It has been more than a year since government soldiers attacked Mary Poni’s house in the South Sudanese town of Yei. They raped her elder sister and beheaded her father – part of a harrowing string of events that would eventually push her to attempt suicide, twice.
“I don’t sleep,” 25-year-old Poni said in the capital, Juba, where she now lives. “Whenever I try closing my eyes, I see my dad’s head falling before me.”
Since December Poni has received some psychological support, not as part of an organised programme but because she showed up – along with several other traumatised people – at the offices of Humanity & Inclusion, an NGO formerly known as Handicap International.
Five years of civil war in South Sudan have not only killed almost 400,000 people, they’ve also left a nation of traumatised survivors in their wake – millions of them displaced and living in camps or squalid conditions that add to the mental and emotional strain.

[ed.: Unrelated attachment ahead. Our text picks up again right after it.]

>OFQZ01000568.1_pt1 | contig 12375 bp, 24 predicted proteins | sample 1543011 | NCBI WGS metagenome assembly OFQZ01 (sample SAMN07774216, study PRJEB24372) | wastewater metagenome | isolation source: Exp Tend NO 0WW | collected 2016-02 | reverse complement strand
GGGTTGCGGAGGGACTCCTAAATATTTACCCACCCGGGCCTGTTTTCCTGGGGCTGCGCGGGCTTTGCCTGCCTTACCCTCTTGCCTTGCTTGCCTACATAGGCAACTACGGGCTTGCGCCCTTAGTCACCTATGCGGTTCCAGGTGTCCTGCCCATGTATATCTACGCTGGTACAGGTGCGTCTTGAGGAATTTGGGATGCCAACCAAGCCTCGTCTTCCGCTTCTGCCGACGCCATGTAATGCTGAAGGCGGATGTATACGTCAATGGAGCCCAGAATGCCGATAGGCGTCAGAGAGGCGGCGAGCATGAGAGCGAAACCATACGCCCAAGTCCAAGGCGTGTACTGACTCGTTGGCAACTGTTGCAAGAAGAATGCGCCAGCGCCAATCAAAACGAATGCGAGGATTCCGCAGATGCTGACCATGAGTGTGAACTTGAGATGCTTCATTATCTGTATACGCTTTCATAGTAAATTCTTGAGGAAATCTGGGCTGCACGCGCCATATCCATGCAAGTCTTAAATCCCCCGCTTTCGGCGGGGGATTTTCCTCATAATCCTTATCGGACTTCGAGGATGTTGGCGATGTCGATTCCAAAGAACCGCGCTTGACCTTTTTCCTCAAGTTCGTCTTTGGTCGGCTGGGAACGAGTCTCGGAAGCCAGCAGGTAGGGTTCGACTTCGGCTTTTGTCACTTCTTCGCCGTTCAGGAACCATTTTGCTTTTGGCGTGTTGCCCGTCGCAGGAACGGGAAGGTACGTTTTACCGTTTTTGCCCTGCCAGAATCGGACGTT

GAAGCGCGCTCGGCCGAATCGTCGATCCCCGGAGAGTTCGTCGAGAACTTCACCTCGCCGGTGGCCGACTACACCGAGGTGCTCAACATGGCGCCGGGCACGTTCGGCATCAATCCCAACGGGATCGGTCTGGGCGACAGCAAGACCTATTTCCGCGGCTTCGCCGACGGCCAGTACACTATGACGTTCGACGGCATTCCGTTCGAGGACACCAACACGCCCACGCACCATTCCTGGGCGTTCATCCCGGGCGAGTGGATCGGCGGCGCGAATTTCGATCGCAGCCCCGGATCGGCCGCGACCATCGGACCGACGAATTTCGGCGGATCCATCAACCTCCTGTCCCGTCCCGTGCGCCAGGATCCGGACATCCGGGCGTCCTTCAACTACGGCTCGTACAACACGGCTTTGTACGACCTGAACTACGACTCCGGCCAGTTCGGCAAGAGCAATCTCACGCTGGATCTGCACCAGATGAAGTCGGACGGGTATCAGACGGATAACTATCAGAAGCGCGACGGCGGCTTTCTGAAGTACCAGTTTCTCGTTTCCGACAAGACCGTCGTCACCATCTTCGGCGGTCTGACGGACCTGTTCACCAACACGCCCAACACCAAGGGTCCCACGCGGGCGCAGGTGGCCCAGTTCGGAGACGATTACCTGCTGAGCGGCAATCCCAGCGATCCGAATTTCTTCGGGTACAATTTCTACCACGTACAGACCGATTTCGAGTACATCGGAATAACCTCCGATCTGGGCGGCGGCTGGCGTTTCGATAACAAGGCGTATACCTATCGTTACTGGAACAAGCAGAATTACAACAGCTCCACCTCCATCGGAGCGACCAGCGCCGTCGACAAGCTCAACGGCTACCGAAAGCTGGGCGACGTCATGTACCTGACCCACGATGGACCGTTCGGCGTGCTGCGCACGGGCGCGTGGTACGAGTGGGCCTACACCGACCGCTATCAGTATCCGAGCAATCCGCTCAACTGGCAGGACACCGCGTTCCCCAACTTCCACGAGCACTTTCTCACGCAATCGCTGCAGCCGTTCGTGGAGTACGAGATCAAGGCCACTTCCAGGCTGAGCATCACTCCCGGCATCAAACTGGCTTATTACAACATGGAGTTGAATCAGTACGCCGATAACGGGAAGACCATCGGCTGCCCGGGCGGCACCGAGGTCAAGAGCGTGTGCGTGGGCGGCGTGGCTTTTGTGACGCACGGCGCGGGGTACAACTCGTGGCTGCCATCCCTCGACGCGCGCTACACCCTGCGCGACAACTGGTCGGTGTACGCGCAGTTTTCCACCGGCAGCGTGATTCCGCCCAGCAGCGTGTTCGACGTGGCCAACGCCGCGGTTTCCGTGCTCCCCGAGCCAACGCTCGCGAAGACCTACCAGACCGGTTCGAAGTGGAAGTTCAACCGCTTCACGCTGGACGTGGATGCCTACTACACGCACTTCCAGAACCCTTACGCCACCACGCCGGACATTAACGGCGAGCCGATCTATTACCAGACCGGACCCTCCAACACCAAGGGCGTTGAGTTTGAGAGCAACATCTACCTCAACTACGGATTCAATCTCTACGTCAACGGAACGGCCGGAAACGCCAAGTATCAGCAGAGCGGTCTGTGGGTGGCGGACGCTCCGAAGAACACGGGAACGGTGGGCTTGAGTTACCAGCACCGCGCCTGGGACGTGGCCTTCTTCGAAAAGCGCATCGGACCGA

The government, reeling from the day-to-day fallout of the war and political dysfunction, offers little to no support. The entire mental health programme for a country of more than 10 million people relies on one hospital ward equipped with eight beds and served by one psychologist.
Less than two percent of nationwide funding is put towards the health sector, and no money is specifically allocated for mental health services, according to Dr. Felix Lado Johnson, the state minister of health in Juba.
Informal support also exists, like the sessions Poni attends. Humanity & Inclusion psychologist Melodie Safieddine explained that she usually treats NGO workers, but when people arrive at her clinic in Juba in search of care, she tries to help the ones she can.